The price disparity between developers and individual sellers was most clearly demonstrated recently at Scotts Square in prime Scotts Road. Developer Wheelock Properties sold nine units in the high-end project on Scotts Road at prices ranging from $3,283 to $3,605 psf between May and August. All the one-bedroom units found buyers among Hong Kong investors at weekend road shows conducted by SQFT International in May.
Last month saw two units sold by indivi dual owners at $2,883 and $2,963 psf, which brought prices at Scotts Square to a new low — below $3,000 psf — for the first time in eight years. “A lot hinges on the holding power of the individual sellers, and they have been setting new benchmark prices in the luxury-condo market,” says Eyo. “For buyers on the other hand, it’s the best time to commit to a purchase as owners are more willing to consider genuine offers.”
Disenchanted sellers, road to recovery
Value buys have emerged in the luxury condo segment as there have been some units sold at steep discounts that were more than enough to offset the higher additional buyer’s stamp duty (ABSD), says Alan Cheong, head of research at Savills Singapore. “This might result in some price recovery in 2016.” The property cooling measures have caused dissatisfaction among owners of luxury condos, especially those who had purchased their units at the peak in mid-2007 and early 2008 and had been waiting for a recovery at the top end of the market. “Many of these disgruntled owners have disposed of their properties over the past two years,” adds Cheong.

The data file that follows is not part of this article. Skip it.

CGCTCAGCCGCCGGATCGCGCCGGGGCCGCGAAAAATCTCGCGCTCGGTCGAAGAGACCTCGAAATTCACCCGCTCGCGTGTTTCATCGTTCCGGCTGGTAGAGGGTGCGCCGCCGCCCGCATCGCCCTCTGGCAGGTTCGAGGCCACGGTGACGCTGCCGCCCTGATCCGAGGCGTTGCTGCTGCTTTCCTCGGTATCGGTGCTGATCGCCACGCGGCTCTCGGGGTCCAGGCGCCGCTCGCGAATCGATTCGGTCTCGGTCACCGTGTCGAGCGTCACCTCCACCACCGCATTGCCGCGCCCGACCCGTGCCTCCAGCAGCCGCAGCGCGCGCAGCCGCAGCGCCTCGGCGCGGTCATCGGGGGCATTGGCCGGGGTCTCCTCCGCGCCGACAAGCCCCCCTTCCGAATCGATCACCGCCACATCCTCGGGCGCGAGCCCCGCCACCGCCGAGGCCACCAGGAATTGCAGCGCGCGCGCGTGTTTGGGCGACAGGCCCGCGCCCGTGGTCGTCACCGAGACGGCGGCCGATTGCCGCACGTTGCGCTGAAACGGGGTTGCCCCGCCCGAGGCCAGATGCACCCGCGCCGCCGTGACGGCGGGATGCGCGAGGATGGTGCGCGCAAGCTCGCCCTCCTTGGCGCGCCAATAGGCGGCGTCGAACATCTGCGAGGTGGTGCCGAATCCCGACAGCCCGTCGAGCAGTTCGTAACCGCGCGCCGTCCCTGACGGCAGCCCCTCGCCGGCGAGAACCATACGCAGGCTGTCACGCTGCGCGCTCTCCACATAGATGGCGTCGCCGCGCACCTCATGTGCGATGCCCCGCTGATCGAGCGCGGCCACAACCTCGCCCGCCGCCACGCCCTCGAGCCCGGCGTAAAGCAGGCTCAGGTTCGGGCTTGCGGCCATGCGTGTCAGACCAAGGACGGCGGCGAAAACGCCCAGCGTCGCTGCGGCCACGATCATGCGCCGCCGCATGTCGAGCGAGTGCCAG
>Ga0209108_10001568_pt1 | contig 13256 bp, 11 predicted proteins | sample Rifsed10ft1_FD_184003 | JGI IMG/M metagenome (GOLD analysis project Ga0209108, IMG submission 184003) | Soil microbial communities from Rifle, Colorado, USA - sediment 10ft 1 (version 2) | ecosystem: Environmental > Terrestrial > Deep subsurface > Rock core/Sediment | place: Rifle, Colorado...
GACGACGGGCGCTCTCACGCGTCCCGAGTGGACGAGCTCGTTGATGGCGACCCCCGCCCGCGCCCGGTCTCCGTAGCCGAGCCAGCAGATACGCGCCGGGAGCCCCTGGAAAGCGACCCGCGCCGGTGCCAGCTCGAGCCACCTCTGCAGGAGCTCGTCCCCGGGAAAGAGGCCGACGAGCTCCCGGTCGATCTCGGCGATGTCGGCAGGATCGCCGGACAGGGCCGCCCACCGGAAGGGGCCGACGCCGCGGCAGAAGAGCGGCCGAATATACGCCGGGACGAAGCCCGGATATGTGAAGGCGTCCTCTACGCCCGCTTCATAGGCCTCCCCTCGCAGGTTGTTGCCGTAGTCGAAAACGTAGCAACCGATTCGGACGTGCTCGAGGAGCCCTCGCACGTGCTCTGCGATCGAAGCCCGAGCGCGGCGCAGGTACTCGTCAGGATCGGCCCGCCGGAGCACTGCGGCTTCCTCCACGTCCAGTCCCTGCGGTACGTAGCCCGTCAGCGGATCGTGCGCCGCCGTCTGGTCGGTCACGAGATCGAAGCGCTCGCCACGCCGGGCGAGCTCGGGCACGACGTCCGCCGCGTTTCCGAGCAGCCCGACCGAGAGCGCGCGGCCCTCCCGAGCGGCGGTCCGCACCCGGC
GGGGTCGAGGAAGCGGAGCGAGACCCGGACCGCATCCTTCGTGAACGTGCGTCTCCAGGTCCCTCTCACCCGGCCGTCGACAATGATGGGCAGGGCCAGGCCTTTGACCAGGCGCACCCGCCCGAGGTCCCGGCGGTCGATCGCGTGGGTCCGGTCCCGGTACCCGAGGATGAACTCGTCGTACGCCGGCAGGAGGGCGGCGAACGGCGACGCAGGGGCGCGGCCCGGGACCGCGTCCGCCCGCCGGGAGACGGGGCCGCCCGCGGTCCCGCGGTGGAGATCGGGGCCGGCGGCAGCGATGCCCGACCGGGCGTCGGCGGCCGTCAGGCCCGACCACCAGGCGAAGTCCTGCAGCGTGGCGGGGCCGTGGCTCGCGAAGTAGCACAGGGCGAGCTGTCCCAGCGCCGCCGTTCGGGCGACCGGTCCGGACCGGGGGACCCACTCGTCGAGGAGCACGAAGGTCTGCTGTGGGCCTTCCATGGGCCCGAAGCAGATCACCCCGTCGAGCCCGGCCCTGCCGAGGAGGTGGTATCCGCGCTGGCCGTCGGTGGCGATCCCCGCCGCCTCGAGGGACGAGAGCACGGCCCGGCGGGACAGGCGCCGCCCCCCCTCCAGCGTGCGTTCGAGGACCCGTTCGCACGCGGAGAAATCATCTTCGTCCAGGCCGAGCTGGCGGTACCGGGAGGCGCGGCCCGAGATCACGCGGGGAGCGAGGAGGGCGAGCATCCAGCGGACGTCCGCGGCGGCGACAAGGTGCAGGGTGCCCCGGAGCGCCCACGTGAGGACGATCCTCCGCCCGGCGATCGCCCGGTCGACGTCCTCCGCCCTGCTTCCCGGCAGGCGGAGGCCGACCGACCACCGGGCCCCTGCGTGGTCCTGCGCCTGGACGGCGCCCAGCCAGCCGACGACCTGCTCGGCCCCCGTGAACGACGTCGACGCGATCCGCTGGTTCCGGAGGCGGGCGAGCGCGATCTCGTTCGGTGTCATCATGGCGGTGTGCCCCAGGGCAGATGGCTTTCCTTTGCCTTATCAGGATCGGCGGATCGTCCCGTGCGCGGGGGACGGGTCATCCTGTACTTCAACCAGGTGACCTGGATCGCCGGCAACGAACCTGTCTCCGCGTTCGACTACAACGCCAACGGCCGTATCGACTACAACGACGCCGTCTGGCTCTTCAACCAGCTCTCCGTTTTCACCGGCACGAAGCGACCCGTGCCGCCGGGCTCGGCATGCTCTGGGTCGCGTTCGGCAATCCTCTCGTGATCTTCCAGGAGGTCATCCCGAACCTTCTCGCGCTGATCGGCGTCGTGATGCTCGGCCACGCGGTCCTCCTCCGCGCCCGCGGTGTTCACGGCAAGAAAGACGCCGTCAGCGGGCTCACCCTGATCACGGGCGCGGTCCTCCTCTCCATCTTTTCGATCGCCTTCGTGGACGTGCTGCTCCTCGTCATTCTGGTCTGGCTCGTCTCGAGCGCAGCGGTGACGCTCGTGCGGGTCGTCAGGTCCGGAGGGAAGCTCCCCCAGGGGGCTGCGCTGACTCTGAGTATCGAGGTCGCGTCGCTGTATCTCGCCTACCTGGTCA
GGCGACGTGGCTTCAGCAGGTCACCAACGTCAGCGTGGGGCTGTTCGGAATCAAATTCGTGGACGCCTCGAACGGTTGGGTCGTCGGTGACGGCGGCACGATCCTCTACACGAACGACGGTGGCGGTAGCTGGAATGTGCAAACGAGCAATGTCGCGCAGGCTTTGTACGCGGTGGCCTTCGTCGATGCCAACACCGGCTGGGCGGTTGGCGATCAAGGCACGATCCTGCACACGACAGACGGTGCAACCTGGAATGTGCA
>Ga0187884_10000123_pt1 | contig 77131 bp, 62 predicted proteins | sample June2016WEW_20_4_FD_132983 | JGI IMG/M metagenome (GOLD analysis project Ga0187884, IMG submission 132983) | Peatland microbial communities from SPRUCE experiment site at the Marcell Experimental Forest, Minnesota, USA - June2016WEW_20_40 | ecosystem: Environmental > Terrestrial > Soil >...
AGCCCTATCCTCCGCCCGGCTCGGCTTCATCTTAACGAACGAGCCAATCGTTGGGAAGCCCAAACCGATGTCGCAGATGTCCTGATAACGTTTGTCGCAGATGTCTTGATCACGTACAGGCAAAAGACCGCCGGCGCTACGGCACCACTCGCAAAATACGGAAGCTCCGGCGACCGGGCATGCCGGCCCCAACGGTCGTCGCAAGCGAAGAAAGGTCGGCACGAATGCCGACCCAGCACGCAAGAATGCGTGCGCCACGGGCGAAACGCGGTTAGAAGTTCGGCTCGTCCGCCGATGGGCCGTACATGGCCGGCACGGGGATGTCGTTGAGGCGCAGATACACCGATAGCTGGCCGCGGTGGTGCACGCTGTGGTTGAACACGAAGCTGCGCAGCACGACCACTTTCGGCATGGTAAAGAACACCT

Next year, two possible scenarios could emerge, reckons Eyo. If the property cooling measures remain intact, a greater number of individual owners in the luxury segment will head for the exit, because of concerns over the impact of interest rate hikes. However, if the government were to tweak some of the measures, for instance, reduce the ABSD for foreigners “it could boost the luxury segment as buyers who have been sitting on the sidelines may decide to return”, he adds.
A silver lining to the high-end segment is that there isn’t much new supply entering the market, apart from the existing stock held by developers, says Cheong. “Therefore, prices in the segment may not fall all that much next year.” In fact, he thinks prices in the luxury condo segment may have bottomed, and is projecting a 0-3% increase in prices next year.
By Tay Hock Meng, Cecilia Chow / The Edge Property | January 21, 2016